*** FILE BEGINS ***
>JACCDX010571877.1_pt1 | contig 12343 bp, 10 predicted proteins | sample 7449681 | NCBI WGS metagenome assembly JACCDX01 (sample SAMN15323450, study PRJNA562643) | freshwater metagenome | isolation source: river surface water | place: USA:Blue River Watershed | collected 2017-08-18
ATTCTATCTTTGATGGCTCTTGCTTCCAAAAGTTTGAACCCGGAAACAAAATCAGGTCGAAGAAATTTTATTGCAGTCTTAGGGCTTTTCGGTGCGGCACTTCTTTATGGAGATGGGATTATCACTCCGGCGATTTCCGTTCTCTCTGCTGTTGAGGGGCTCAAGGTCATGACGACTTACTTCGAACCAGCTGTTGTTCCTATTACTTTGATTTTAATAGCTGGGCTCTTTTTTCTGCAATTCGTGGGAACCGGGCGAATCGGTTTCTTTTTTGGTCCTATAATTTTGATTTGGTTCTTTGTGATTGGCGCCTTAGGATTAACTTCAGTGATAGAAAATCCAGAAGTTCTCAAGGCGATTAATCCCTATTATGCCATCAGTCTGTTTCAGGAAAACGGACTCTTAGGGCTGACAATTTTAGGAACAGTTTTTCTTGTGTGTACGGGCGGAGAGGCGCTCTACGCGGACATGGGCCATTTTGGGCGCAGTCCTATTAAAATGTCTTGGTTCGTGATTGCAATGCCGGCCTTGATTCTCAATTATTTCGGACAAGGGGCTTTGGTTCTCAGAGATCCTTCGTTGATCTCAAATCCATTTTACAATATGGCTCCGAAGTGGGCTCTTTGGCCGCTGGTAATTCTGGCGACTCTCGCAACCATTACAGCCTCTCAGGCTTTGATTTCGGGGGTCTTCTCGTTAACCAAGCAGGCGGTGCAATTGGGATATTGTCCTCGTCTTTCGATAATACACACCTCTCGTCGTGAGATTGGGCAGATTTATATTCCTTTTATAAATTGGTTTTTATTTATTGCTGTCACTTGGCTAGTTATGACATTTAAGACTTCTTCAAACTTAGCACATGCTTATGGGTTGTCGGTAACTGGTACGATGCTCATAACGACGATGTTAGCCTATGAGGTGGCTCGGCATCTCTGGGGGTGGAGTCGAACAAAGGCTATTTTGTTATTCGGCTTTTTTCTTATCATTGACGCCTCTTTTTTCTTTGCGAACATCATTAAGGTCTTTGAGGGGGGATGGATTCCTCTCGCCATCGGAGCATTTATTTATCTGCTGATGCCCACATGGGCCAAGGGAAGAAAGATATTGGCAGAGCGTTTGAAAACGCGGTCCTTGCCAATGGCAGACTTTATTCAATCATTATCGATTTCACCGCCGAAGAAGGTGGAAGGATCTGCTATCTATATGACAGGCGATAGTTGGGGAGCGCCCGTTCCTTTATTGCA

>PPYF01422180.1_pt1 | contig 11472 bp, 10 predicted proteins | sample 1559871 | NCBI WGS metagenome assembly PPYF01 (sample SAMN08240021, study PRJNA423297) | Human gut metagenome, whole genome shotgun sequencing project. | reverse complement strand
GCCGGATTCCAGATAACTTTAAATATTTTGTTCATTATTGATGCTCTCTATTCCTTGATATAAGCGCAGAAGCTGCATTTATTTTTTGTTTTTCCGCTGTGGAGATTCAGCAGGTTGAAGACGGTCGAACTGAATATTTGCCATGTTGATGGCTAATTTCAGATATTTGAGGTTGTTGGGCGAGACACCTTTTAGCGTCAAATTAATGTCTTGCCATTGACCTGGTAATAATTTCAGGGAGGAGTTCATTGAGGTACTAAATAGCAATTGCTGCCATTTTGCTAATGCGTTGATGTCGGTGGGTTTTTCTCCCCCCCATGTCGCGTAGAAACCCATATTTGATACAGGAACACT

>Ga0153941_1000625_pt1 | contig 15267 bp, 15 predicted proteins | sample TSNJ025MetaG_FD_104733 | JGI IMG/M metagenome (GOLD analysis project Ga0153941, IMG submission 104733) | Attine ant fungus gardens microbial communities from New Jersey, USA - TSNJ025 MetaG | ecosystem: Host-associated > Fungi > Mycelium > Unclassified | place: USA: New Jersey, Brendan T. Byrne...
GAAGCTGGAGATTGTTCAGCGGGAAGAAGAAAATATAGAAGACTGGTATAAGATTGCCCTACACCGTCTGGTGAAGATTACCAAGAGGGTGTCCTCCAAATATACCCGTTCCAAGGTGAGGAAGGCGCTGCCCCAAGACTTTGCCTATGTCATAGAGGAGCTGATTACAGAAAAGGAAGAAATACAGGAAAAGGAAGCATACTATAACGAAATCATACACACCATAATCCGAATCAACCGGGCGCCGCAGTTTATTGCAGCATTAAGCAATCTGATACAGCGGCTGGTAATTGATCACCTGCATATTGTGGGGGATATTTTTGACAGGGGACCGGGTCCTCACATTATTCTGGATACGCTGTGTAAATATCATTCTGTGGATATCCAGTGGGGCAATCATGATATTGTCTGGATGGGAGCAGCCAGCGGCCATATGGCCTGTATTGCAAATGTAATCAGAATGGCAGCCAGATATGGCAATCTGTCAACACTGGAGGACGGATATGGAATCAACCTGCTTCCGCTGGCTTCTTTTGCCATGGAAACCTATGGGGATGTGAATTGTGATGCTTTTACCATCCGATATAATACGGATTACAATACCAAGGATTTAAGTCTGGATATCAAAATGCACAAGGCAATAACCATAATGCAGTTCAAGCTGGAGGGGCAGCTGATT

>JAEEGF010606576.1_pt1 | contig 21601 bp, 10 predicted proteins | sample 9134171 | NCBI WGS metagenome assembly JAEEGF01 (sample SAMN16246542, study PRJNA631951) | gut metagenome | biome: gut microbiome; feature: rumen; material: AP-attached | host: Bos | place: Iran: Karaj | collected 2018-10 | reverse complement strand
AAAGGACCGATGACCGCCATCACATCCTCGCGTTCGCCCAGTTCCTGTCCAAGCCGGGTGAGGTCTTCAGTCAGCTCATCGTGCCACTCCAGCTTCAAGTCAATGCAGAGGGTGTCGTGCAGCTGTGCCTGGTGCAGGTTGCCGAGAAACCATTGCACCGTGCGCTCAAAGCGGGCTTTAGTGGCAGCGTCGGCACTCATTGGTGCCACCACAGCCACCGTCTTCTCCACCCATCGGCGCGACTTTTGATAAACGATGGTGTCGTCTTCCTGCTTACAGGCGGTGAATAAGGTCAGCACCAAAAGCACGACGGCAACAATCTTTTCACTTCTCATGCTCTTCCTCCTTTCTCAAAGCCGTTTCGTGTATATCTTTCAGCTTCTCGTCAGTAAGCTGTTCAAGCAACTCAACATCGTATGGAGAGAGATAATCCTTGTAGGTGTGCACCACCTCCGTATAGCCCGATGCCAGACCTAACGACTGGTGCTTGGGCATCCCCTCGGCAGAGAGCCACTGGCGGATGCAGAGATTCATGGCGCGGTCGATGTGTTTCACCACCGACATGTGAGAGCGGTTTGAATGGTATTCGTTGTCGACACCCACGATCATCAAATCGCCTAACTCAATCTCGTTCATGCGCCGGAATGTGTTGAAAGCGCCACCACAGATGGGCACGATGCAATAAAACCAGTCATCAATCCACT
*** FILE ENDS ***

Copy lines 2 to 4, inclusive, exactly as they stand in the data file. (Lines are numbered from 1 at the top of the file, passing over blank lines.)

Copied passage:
ATTCTATCTTTGATGGCTCTTGCTTCCAAAAGTTTGAACCCGGAAACAAAATCAGGTCGAAGAAATTTTATTGCAGTCTTAGGGCTTTTCGGTGCGGCACTTCTTTATGGAGATGGGATTATCACTCCGGCGATTTCCGTTCTCTCTGCTGTTGAGGGGCTCAAGGTCATGACGACTTACTTCGAACCAGCTGTTGTTCCTATTACTTTGATTTTAATAGCTGGGCTCTTTTTTCTGCAATTCGTGGGAACCGGGCGAATCGGTTTCTTTTTTGGTCCTATAATTTTGATTTGGTTCTTTGTGATTGGCGCCTTAGGATTAACTTCAGTGATAGAAAATCCAGAAGTTCTCAAGGCGATTAATCCCTATTATGCCATCAGTCTGTTTCAGGAAAACGGACTCTTAGGGCTGACAATTTTAGGAACAGTTTTTCTTGTGTGTACGGGCGGAGAGGCGCTCTACGCGGACATGGGCCATTTTGGGCGCAGTCCTATTAAAATGTCTTGGTTCGTGATTGCAATGCCGGCCTTGATTCTCAATTATTTCGGACAAGGGGCTTTGGTTCTCAGAGATCCTTCGTTGATCTCAAATCCATTTTACAATATGGCTCCGAAGTGGGCTCTTTGGCCGCTGGTAATTCTGGCGACTCTCGCAACCATTACAGCCTCTCAGGCTTTGATTTCGGGGGTCTTCTCGTTAACCAAGCAGGCGGTGCAATTGGGATATTGTCCTCGTCTTTCGATAATACACACCTCTCGTCGTGAGATTGGGCAGATTTATATTCCTTTTATAAATTGGTTTTTATTTATTGCTGTCACTTGGCTAGTTATGACATTTAAGACTTCTTCAAACTTAGCACATGCTTATGGGTTGTCGGTAACTGGTACGATGCTCATAACGACGATGTTAGCCTATGAGGTGGCTCGGCATCTCTGGGGGTGGAGTCGAACAAAGGCTATTTTGTTATTCGGCTTTTTTCTTATCATTGACGCCTCTTTTTTCTTTGCGAACATCATTAAGGTCTTTGAGGGGGGATGGATTCCTCTCGCCATCGGAGCATTTATTTATCTGCTGATGCCCACATGGGCCAAGGGAAGAAAGATATTGGCAGAGCGTTTGAAAACGCGGTCCTTGCCAATGGCAGACTTTATTCAATCATTATCGATTTCACCGCCGAAGAAGGTGGAAGGATCTGCTATCTATATGACAGGCGATAGTTGGGGAGCGCCCGTTCCTTTATTGCA

>PPYF01422180.1_pt1 | contig 11472 bp, 10 predicted proteins | sample 1559871 | NCBI WGS metagenome assembly PPYF01 (sample SAMN08240021, study PRJNA423297) | Human gut metagenome, whole genome shotgun sequencing project. | reverse complement strand
GCCGGATTCCAGATAACTTTAAATATTTTGTTCATTATTGATGCTCTCTATTCCTTGATATAAGCGCAGAAGCTGCATTTATTTTTTGTTTTTCCGCTGTGGAGATTCAGCAGGTTGAAGACGGTCGAACTGAATATTTGCCATGTTGATGGCTAATTTCAGATATTTGAGGTTGTTGGGCGAGACACCTTTTAGCGTCAAATTAATGTCTTGCCATTGACCTGGTAATAATTTCAGGGAGGAGTTCATTGAGGTACTAAATAGCAATTGCTGCCATTTTGCTAATGCGTTGATGTCGGTGGGTTTTTCTCCCCCCCATGTCGCGTAGAAACCCATATTTGATACAGGAACACT